How to implement SPF using a CNAME record in DNS
If you're adding a CNAME record of Pepipost, you do not need to do anything extra to pass SPF on your emails. Neither you have to do separate settings to enable custom link tracking URLs in your emails.
e.g. in Pepipost, you need to add only one record to enable all types of email authentication and custom links on your emails.:
delivery.yourdomain.com CNAME lnk.pepipost.net
Adding this one record reduces the chances of any misconfiguration and DNS management at your end, which can impact your email delivery. Instead of using the primary domain e.g. yourdomain.com, you should always use a dedicated subdomain of the primary domain for sending marketing emails. Using subdomain has been considered as one of the best email practice to avoid hampering the reputation of your primary sending domain. Choosing the right sending domain and implementing the best email practices is very important to maintain your domain reputation.
If you're running your own mail delivery services like Postfix, then implementing SPF and DKIM on a Postfix server will require more advance level learning of SPF.
Identifying the spoofed emails was the primary objective with which SPF came into existence. However, SPF failed to protect emails from getting spoofed. Years ago when SPF came into existence as an email authentication standard, the email ISPs like Gmail, Yahoo, AOL and email service providers like Pepipost, started validating the SPF record of the Sender domain which is visible to the end recipient.
This move made a compulsion to all the users of Pepipost and other ESPs to start adding a custom SPF record in their domain's DNS to grant ESPs IP to sender emails on their behalf.
But, with the rise in email spam and spoofing issues, the industry started realizing the need for a more secure way of doing email authentication. Over the years, the email ISPs stopped checking the SPF on From field domain. Instead, they started using SPF validation for Return-Path domain. Because of this shift, now your emails sent via email service providers like Pepipost will automatically pass the SPF validation checks as the Return-Path domain is by default owned by the email service provider who is going to maintain the SPF.
If you are sending emails using Pepipost's Return-Path domain, then the recipient of your email will see a string in the header saying this email is "sent via Pepipost". To get rid of that you need to use your own custom Return-Path domain, and this is when you need to add SPF on this Return-Path domain instead of the visible From header domain. People generally add their own custom Return-Path domain to get rid of via string in Gmail or any such ISPs.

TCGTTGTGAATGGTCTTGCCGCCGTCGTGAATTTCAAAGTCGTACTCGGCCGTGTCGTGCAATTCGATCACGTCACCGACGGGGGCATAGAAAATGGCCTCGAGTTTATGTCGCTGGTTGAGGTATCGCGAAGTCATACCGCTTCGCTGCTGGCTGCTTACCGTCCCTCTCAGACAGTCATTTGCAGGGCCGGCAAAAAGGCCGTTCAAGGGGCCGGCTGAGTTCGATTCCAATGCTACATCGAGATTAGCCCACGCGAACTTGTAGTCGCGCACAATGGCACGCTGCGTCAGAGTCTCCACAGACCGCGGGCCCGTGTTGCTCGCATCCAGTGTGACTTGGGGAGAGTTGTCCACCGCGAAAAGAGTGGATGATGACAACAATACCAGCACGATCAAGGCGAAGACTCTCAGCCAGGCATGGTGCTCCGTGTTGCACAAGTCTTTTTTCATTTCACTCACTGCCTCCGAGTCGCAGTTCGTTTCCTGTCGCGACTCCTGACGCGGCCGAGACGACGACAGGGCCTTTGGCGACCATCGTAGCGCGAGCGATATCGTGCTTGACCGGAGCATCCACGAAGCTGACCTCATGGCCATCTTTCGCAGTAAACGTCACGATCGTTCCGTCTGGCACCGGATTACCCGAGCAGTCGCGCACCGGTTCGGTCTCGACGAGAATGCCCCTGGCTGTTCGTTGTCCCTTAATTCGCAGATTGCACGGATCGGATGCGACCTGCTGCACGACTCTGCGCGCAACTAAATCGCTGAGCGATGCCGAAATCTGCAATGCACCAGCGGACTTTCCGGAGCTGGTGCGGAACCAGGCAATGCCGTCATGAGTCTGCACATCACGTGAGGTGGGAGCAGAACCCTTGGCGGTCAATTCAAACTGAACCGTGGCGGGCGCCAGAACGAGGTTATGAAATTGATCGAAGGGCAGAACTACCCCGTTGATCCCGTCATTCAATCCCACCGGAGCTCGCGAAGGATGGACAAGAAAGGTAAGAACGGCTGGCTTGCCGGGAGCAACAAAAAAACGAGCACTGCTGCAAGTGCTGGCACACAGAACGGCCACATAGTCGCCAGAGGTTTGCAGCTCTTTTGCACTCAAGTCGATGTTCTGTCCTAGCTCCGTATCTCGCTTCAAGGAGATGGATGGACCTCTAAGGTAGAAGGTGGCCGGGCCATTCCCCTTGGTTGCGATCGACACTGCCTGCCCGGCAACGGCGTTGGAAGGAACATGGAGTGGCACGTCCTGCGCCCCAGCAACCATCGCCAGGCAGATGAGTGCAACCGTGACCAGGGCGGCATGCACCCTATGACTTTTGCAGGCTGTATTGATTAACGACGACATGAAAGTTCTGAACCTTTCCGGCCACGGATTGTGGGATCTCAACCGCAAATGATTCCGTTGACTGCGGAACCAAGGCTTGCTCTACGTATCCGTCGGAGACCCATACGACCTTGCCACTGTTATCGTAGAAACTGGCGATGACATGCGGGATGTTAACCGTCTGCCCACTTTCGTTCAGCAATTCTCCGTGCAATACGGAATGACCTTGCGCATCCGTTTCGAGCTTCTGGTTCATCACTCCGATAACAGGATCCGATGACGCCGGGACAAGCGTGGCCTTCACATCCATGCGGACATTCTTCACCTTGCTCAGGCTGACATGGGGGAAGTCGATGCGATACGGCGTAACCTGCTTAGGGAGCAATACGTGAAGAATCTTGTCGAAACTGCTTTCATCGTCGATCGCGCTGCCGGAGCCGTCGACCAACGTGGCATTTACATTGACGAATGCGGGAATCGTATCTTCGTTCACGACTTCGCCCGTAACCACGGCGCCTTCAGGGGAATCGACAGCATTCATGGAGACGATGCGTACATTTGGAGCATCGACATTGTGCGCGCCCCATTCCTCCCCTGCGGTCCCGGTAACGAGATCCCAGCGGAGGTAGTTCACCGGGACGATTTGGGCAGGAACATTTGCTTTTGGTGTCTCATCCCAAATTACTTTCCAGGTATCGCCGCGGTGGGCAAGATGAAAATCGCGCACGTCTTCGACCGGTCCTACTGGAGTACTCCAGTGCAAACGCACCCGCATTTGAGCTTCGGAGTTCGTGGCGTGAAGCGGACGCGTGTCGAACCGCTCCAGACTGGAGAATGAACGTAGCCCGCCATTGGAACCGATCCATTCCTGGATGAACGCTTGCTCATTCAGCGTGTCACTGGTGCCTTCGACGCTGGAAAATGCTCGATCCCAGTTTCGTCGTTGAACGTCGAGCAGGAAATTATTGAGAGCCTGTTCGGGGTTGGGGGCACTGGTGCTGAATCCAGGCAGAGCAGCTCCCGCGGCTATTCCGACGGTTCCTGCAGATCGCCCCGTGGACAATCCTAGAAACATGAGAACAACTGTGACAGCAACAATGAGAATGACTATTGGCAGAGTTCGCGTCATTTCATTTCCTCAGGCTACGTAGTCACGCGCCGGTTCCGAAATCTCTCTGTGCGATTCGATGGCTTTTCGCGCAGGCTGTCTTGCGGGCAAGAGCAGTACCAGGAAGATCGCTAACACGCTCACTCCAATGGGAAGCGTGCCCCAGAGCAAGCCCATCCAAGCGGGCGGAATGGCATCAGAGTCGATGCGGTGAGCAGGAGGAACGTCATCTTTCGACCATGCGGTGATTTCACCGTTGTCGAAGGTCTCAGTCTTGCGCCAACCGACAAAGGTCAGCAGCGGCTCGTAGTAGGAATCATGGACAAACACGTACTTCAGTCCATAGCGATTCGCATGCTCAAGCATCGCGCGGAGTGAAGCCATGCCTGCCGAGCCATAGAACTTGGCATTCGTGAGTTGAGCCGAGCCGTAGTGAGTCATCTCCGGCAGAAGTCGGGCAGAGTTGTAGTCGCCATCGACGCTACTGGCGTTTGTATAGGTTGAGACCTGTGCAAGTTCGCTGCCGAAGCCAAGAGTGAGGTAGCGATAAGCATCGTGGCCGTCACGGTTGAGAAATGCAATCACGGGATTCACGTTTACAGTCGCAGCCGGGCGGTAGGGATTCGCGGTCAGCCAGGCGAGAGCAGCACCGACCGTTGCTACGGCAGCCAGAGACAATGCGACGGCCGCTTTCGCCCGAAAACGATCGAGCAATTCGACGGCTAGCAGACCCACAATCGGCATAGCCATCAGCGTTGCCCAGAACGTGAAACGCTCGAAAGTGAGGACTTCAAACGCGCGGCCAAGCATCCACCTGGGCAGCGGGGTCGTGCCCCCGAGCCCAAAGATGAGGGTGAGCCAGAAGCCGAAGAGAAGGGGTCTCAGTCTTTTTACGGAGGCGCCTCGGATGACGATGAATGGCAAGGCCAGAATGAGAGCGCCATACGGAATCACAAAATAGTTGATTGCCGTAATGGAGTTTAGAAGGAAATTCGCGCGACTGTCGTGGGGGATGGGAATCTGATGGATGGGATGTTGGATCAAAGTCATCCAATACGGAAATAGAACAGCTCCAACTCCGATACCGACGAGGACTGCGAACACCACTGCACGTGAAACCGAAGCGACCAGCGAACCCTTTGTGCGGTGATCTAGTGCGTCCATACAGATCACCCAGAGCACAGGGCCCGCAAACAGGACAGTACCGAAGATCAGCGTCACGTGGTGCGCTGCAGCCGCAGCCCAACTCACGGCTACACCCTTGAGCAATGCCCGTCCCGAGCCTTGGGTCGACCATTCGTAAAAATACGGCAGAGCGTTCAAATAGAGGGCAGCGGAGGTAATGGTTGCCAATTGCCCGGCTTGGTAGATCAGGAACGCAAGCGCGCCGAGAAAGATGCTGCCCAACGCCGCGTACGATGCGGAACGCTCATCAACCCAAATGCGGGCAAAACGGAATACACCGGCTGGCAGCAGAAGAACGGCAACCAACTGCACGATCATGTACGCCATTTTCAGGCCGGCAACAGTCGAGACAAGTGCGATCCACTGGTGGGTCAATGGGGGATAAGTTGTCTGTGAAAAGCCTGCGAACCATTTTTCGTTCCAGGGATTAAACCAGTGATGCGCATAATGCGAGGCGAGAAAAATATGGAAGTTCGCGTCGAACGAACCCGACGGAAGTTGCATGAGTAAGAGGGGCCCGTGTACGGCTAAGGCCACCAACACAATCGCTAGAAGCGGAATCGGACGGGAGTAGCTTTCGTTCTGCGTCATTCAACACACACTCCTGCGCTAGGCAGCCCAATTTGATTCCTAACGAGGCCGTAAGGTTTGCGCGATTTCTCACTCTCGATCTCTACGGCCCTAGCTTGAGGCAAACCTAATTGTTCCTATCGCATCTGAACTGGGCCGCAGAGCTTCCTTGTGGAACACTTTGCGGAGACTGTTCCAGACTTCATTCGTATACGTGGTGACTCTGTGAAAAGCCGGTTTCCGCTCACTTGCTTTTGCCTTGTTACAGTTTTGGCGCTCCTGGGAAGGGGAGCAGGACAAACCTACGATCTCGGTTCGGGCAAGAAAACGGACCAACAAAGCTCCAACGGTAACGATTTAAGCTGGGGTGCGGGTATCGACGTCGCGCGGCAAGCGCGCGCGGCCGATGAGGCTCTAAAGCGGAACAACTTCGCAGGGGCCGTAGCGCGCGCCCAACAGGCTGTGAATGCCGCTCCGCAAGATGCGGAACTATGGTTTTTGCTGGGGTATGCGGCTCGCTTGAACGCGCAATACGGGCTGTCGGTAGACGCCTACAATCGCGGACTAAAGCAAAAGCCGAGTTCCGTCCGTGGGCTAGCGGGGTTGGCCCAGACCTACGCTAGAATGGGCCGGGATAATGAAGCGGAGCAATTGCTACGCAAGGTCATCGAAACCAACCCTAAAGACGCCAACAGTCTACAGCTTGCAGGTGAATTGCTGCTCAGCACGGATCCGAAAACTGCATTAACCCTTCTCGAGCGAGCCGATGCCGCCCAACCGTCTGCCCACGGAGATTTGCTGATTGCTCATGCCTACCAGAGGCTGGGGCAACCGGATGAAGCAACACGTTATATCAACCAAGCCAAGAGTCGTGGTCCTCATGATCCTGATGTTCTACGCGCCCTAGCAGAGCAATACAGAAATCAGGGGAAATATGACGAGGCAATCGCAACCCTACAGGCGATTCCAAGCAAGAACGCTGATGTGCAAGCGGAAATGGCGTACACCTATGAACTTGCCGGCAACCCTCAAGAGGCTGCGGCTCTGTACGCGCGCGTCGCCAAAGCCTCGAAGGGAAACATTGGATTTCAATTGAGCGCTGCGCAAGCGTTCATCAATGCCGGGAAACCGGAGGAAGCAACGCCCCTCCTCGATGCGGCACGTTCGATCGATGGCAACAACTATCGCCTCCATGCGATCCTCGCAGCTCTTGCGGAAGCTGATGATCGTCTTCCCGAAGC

As SPF is now limited to Return-Path domain, so it's easy for someone to forge the visible from domain to anything else. So, alone SPF is no longer a fail-proof email-authentication mechanism to fight against email spoofing. But, SPF along with DKIM and DMARC is a fail-proof mechanism which is now becoming the next standard for email-authentication.
SPF is now just one of the many factors that email ISPs like Gmail use to determine whether there are some chances of spoofing or whether they should deliver the email or not.
To stop sender domain forging and to verify the From address, DMARC is the new standard of domain authentication.
As per Microsoft's email delivery guidelines, any emails sent to Outlook.com users should comply with Sender ID authentication using SPF and DKIM guidelines.
SenderID was a version of SPF created by Microsoft and referred to be as "SPF v2". If you see "spf2.0" in a TXT record, then that is a record indicating to SPF v2 specs.
But, somewhere last year in 2019, Microsoft made a couple of changes in the way how they are going to handle email authentication. While they have not announced everything official but research shows that along with SPF and DKIM, they have also started taking DMARC seriously.
Unlike some of the other ISPs who checks SPF record on the Return-Path domain, Microsoft is considering the visible FROM address to validate the SPF record.
As per the research, it shows that Microsoft is enforcing email senders to use a custom envelope or Return-Path domain which is same or a sub-domain of the visible FROM domain. And, along with DMARC, the sender should also do SPF and DKIM on the FROM and the Return-Path domain.
As per RFC 5322, FROM domain is the email address of the actual author of the email which is visible to the end recipient. In the absence of a Reply-To email address, Sender ID is the email address on which your reply will go by default. In any mail client, the most obvious use of the Sender ID is to filter emails by the author.
Hope, this tutorial shared a useful piece of information around SPF, how it works, what are the limitations and how to make your emails more secure. In case if you have some different observations or have any queries, please feel free to share below in comments or write to dx(at)pepipost(dot)com.